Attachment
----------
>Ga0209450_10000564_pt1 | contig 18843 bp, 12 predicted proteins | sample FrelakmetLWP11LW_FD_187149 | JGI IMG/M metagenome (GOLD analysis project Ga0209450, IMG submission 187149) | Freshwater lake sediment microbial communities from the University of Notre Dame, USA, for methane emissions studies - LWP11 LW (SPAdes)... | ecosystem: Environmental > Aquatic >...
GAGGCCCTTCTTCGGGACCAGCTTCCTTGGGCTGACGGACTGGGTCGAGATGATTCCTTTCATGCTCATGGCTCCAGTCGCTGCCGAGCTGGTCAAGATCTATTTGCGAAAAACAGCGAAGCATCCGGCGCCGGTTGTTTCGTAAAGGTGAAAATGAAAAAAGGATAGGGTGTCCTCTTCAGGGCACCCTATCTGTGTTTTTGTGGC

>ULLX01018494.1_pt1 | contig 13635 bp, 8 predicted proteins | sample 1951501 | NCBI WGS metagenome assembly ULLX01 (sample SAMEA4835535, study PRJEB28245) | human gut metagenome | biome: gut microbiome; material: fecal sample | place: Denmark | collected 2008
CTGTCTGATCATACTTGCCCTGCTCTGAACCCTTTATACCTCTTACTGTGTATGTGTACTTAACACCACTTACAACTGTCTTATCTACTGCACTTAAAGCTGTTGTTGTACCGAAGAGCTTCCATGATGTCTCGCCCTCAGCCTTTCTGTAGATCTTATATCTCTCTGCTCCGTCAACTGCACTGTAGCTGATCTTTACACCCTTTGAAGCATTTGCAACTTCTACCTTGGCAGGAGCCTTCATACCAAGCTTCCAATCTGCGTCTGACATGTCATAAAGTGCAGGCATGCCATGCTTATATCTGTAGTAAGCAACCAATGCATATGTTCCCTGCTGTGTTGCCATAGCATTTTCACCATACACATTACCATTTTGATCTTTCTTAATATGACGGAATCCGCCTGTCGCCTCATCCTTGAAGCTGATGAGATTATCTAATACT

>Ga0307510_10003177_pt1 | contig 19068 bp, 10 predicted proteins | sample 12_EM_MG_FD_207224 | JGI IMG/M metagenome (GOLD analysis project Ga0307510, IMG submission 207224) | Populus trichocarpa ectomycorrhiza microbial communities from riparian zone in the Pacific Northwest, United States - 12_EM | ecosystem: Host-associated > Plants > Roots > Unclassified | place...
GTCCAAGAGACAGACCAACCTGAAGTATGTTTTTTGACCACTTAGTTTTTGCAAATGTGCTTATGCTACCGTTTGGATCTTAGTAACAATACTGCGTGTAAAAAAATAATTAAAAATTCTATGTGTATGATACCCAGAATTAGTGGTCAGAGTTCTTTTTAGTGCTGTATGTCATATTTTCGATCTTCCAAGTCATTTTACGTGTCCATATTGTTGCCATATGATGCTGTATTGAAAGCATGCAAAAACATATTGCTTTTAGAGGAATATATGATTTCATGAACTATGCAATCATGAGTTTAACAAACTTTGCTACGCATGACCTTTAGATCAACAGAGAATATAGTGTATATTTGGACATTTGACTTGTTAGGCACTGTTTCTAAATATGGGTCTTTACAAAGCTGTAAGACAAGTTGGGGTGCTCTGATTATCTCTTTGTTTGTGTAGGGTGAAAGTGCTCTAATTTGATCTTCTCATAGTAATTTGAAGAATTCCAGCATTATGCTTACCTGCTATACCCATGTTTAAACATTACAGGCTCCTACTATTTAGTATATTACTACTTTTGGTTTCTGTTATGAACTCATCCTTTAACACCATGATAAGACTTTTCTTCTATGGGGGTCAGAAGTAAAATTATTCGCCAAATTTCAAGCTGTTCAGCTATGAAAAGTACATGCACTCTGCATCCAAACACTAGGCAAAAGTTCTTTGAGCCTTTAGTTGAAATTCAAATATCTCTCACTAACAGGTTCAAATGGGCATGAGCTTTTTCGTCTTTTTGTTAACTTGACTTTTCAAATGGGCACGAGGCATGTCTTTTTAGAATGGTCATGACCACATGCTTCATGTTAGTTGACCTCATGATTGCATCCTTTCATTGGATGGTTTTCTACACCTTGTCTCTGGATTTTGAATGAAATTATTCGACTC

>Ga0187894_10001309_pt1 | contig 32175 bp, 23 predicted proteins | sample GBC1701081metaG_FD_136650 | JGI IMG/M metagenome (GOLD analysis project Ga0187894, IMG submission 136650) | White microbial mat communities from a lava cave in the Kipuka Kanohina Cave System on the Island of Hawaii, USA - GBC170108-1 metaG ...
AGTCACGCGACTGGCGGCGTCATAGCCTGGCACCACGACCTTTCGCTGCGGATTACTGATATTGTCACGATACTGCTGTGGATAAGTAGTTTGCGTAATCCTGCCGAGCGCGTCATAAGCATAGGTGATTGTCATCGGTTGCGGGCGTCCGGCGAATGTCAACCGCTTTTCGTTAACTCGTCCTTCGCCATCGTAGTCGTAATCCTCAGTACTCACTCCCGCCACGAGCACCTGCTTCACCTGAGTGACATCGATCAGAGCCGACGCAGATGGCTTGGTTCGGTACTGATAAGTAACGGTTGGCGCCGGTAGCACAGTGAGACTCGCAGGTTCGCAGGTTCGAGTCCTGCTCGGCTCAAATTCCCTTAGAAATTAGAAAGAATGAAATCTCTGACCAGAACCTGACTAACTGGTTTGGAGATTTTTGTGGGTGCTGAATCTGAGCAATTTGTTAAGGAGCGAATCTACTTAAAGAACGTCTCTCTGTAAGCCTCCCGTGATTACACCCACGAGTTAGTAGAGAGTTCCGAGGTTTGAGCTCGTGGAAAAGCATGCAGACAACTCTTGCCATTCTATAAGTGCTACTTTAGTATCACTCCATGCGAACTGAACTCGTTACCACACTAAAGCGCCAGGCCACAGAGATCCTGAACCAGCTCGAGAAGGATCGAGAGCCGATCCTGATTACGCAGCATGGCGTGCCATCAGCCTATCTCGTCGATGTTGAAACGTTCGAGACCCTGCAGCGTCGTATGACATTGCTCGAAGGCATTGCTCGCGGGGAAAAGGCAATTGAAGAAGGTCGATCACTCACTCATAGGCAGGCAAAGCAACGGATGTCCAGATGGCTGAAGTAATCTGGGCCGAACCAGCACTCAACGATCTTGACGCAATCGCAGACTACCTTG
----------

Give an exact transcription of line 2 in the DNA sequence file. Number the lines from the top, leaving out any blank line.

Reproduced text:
GAGGCCCTTCTTCGGGACCAGCTTCCTTGGGCTGACGGACTGGGTCGAGATGATTCCTTTCATGCTCATGGCTCCAGTCGCTGCCGAGCTGGTCAAGATCTATTTGCGAAAAACAGCGAAGCATCCGGCGCCGGTTGTTTCGTAAAGGTGAAAATGAAAAAAGGATAGGGTGTCCTCTTCAGGGCACCCTATCTGTGTTTTTGTGGC